Sign in to follow this  

Action RPG - Should units be solid or passable?

This topic is 2540 days old which is more than the 365 day threshold we allow for new replies. Please post a new topic.

If you intended to correct an error in the post then please contact us.

Recommended Posts

Hello once again my friends.

During the course of conception of our game, me and my friends thought it was obvious that our characters, npcs and enemies should be solid (you cant go through them).

As the development goes on, and I play more and more old school snes action rpgs and modern rpgs and action games I see that it is not as obvious and amazing choise as it seemed at first.

Most action rpg games and action games I play seem to simply allow your units to go through each other, unless theres a rule where then cant go to a certain area and a character is blocking the entrance/passageway.

So I have been thinking about this a lot, and want to ask your opinion.

How do you do it, and how do you like it?

Can your characters go through each other or do you prefer the feeling of a solid creature?

Share this post


Link to post
Share on other sites
I think I know what you mean with the old-school RPGs. I spent a lot of time in the SNES final fantasies waiting for NPCs to wander away from a narrow hallway so I could get through it. But there's also the aesthetic consideration for walking right through dudes.

I'd say it depends a lot on your presentation. If it's a tile-based game where the world is populated by icons that represent characters, then passing through other people isn't a big deal. It's easy to imagine that the relationship in size between people, passages, doors, chairs, etc. isn't always 1:1 and walking "through" a guy is just like walking past him too closely for the graphics to represent. On the other hand, if it's a to-scale visual game, like Morrowind, walking through people feels ghosty.

Again, though, movement mechanics are relevant. After all, if I'm trying to get past a guy who's in a narrow hallway, I could make eye contact, say, "Excuse me," and expect him to turn sideways so I can slip by. If I'm trying to get past an enemy combatant in the same situation, he's likely to take advantage of the narrow pass to square off and hold me back.

Unless you're going to come up with Assassin's Creed-style animations for pushing through crowds, you'll struggle to represent both of those situations well, so I'd suggest linking pass-ability to aggro. If the other party is neutral or friendly, you can walk right through them, but if they're hostile, then they are an obstacle. You might even want to add in a little bit of a judo move, like in some fighter games (Kengo II springs immediately to mind), so you can engage a target in hand-to-hand, spin around and switch places with them, then retreat to get past them.

Share this post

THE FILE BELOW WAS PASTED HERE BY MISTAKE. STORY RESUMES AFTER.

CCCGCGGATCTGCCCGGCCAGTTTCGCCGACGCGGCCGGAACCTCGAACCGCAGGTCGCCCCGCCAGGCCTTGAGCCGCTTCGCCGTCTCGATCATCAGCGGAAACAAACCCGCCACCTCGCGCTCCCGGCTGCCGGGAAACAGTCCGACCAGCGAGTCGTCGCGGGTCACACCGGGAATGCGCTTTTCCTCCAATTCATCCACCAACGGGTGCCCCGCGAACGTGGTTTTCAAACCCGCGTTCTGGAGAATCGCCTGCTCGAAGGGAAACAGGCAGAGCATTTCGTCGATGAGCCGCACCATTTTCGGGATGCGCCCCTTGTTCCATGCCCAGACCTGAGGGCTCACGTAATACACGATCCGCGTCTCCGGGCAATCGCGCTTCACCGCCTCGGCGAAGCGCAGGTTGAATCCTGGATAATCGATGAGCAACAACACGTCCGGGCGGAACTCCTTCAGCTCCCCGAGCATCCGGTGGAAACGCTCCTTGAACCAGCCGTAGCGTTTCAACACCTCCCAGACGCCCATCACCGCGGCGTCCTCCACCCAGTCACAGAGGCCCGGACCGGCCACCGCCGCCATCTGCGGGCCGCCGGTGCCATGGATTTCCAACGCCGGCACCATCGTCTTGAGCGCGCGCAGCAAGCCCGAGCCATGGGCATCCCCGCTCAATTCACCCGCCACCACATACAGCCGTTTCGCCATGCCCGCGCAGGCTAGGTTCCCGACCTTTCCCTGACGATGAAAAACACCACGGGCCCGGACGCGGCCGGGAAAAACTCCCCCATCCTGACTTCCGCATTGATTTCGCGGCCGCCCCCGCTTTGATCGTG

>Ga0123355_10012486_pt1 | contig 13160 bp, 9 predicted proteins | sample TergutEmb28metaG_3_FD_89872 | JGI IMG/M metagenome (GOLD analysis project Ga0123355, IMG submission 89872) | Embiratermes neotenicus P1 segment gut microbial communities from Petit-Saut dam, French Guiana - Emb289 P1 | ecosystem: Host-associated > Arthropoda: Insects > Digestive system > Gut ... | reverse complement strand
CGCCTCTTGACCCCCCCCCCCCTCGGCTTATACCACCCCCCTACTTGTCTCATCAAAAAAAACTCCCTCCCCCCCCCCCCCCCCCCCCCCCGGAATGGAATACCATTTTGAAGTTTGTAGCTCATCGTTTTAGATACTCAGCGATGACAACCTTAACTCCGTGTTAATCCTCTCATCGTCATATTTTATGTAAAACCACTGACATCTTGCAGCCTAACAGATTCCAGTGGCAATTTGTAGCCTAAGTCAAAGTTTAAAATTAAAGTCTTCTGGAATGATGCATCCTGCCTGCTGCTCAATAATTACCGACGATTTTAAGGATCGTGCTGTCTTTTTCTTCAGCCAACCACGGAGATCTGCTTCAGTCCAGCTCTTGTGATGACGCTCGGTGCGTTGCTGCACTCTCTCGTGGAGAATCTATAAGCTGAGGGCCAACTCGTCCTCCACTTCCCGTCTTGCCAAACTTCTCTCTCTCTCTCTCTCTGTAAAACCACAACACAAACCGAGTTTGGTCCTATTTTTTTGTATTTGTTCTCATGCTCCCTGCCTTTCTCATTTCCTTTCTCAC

Link to post
Share on other sites
AI has a lot to do with this as well. Its perfectly fine to make NPCs impassable if the AI is smart enough not to linger in places where its in the way. If they stay in the way, maybe its not an issue with them being solid, but with them being too stupid to move.

Share this post


Link to post
Share on other sites
Quote:
Original post by JasRonq
AI has a lot to do with this as well. Its perfectly fine to make NPCs impassable if the AI is smart enough not to linger in places where its in the way. If they stay in the way, maybe its not an issue with them being solid, but with them being too stupid to move.


Indeed.... there are so many games where you can get utterly frustrated because you ran one way, with NPCs behind you and it turns out to be a dead end, but you can't properly go back because the npcs following you are blocking your way.

Share this post


Link to post
Share on other sites
Think Assasin's Creed: NPCs are 'shovable'. A crowd of people kind of 'flows' out of your way.
Starcraft II's pathing (compared to Starcraft I) units will 'get out of the way' when another unit needs to get through.

Personally I prefer 'solid' for aesthetics. Mechanically, I have nightmares with non-solid RPGs because I always get killed by several small weak units that 'stack' on top of each other. Likewise, if units can stack on top of one another, Area of Effect abilities become disproportionally overpowered.

Share this post


Link to post
Share on other sites

This topic is 2540 days old which is more than the 365 day threshold we allow for new replies. Please post a new topic.

If you intended to correct an error in the post then please contact us.

Create an account or sign in to comment

You need to be a member in order to leave a comment

Create an account

Sign up for a new account in our community. It's easy!

Register a new account

Sign in

Already have an account? Sign in here.

Sign In Now

Sign in to follow this